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Monday, 18 March 2019 00:00

What Causes Morton’s Neuroma?

If you have a condition that is known as Morton’s neuroma, you may notice pain in the ball of the foot. This may be a result of an irritated nerve that has become enlarged, and may occur between the third and fourth toes. Patients who are afflicted with this condition may notice a burning sensation in the sole of the foot, in addition to the toes possibly becoming numb. A common reason why Morton’s neuroma may develop may include wearing shoes that are too tight, or choosing footwear that does not provide adequate room for the toes to move freely in. This may cause pressure to be exerted on the nerves in the toes, which may cause pain and discomfort. Existing medical conditions may precede the development of Morton’s neuroma, and these may include bunions, hammertoes, or flat feet. Mild relief may be found in resting the foot, and performing gentle stretching exercises. If you have symptoms of this condition, it is advised that you consult with a podiatrist who can properly treat Morton’s neuroma.

Morton’s neuroma is a very uncomfortable condition to live with. If you think you have Morton’s neuroma, contact one of our podiatrists of Family Foot Care. Our doctors will attend to all of your foot and ankle needs and answer any of your related questions.  

Morton’s Neuroma

Morton's neuroma is a painful foot condition that commonly affects the areas between the second and third or third and fourth toe, although other areas of the foot are also susceptible. Morton’s neuroma is caused by an inflamed nerve in the foot that is being squeezed and aggravated by surrounding bones.

What Increases the Chances of having Morton’s Neuroma?

  • Ill-fitting high heels or shoes that add pressure to the toe or foot
  • Jogging, running or any sport that involves constant impact to the foot
  • Flat feet, bunions, and any other foot deformities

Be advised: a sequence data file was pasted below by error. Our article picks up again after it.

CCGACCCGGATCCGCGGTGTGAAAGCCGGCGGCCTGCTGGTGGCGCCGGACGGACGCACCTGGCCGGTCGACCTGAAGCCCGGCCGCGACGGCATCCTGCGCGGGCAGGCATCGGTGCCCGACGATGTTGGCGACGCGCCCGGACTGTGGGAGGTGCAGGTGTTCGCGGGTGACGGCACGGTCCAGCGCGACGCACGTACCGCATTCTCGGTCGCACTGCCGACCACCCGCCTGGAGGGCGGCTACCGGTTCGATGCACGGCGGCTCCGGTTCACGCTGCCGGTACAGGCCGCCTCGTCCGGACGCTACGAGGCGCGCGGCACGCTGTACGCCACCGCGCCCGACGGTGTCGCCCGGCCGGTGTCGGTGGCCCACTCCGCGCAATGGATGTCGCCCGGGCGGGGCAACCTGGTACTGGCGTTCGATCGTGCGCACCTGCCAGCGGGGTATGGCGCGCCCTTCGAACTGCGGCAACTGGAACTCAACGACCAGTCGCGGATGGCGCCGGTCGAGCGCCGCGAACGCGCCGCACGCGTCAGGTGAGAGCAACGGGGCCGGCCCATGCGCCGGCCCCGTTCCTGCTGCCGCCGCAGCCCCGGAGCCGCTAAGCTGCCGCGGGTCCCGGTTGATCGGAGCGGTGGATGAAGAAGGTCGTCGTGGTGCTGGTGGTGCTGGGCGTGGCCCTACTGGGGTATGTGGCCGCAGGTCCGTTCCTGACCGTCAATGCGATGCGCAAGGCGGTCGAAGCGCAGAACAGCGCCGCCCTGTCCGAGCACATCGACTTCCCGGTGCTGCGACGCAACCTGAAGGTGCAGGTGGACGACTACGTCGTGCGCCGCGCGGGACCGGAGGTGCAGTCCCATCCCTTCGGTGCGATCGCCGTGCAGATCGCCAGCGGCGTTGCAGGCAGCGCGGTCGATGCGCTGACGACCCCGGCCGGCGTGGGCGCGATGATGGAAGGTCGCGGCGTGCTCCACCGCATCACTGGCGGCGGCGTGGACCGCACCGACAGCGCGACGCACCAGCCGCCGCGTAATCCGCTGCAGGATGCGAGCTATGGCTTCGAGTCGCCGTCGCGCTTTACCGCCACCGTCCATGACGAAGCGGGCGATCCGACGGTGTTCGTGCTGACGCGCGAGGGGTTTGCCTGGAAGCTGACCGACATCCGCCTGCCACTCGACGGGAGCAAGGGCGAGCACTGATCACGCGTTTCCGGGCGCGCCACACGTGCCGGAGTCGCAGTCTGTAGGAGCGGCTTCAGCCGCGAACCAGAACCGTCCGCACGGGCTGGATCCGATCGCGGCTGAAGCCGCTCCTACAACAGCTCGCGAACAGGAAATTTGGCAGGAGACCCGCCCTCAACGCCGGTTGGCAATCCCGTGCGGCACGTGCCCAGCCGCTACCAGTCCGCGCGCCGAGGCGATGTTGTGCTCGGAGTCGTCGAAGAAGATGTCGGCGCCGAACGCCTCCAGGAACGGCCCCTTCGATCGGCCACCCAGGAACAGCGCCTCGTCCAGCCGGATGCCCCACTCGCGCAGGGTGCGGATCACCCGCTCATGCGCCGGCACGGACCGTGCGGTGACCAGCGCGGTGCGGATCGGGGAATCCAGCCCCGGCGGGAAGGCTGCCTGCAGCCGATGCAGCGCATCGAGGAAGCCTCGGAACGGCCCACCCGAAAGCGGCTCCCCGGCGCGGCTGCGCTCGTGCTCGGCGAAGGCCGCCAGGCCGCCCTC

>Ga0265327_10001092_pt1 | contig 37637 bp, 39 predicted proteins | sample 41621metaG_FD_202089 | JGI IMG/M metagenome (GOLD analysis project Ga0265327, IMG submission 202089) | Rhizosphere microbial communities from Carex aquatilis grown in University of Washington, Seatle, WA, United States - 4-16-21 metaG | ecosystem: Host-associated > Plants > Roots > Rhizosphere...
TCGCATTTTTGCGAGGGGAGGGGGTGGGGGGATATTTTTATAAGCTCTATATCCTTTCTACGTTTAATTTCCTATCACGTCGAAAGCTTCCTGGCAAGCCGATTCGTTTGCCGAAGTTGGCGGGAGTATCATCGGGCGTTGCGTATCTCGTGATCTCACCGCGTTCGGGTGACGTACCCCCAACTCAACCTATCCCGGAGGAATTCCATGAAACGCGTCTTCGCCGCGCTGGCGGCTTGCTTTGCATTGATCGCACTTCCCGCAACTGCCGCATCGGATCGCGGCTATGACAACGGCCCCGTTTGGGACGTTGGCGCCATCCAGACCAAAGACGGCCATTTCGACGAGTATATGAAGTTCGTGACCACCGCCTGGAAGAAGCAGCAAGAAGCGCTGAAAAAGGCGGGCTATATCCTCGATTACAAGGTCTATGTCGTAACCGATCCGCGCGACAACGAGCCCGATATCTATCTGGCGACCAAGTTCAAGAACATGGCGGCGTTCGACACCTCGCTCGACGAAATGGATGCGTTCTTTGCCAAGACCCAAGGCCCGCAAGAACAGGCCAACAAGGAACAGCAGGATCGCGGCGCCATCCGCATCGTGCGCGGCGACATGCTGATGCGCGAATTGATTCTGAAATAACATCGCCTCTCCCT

Morton’s neuroma is a very treatable condition. Orthotics and shoe inserts can often be used to alleviate the pain on the forefront of the feet. In more severe cases, corticosteroids can also be prescribed. In order to figure out the best treatment for your neuroma, it’s recommended to seek the care of a podiatrist who can diagnose your condition and provide different treatment options.

If you have any questions, please feel free to contact our offices located in Valatie and Albany, NY. We offer the newest diagnostic and treatment technologies for all your foot care needs.

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Monday, 11 March 2019 00:00

Diabetic Patients and Foot Ulcers

Research has indicated that approximately twenty-five percent of diabetic patients may develop a foot ulcer. This wound can easily become infected, and may be prevented if proper care is administered. This may include removing the infected tissue from the wound which may be helpful in initiating proper healing. If an infection develops, it is necessary to start treatment which may include specific antibiotics. To keep the infection from getting worse, it is important to cover the wound with dressings that are used to treat diabetic wounds. This may allow for proper drainage, and may also provide an adequate moisture environment for the wound. It may be beneficial for many patients to stay off the foot during the healing process. If you are afflicted with a foot ulcer, it is strongly recommended to seek the counsel of a podiatrist who can properly treat this condition.

Wound care is an important part in dealing with diabetes. If you have diabetes and a foot wound or would like more information about wound care for diabetics, consult with one of our podiatrists from Family Foot Care. Our doctors will assess your condition and provide you with quality foot and ankle treatment.

What is Wound Care?